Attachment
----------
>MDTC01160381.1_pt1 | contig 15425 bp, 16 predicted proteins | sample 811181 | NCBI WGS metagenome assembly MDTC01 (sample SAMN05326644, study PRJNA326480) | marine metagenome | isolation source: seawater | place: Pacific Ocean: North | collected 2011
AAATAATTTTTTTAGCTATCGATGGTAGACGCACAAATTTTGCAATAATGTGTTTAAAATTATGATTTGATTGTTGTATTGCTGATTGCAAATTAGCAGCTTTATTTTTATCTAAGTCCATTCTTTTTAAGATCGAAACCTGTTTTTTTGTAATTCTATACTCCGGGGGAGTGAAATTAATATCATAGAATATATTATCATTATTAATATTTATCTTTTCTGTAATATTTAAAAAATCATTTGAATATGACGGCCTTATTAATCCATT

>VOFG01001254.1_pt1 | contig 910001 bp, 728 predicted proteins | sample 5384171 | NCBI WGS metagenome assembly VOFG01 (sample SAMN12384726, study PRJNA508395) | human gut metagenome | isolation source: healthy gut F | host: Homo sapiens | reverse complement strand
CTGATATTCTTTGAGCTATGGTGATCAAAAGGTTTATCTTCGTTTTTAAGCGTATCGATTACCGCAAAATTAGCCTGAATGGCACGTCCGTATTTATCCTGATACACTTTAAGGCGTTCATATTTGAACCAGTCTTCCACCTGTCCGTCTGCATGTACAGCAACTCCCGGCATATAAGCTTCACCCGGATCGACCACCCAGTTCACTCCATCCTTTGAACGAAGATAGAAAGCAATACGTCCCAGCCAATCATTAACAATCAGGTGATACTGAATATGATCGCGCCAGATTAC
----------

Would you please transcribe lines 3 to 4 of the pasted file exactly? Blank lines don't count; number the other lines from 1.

>VOFG01001254.1_pt1 | contig 910001 bp, 728 predicted proteins | sample 5384171 | NCBI WGS metagenome assembly VOFG01 (sample SAMN12384726, study PRJNA508395) | human gut metagenome | isolation source: healthy gut F | host: Homo sapiens | reverse complement strand
CTGATATTCTTTGAGCTATGGTGATCAAAAGGTTTATCTTCGTTTTTAAGCGTATCGATTACCGCAAAATTAGCCTGAATGGCACGTCCGTATTTATCCTGATACACTTTAAGGCGTTCATATTTGAACCAGTCTTCCACCTGTCCGTCTGCATGTACAGCAACTCCCGGCATATAAGCTTCACCCGGATCGACCACCCAGTTCACTCCATCCTTTGAACGAAGATAGAAAGCAATACGTCCCAGCCAATCATTAACAATCAGGTGATACTGAATATGATCGCGCCAGATTAC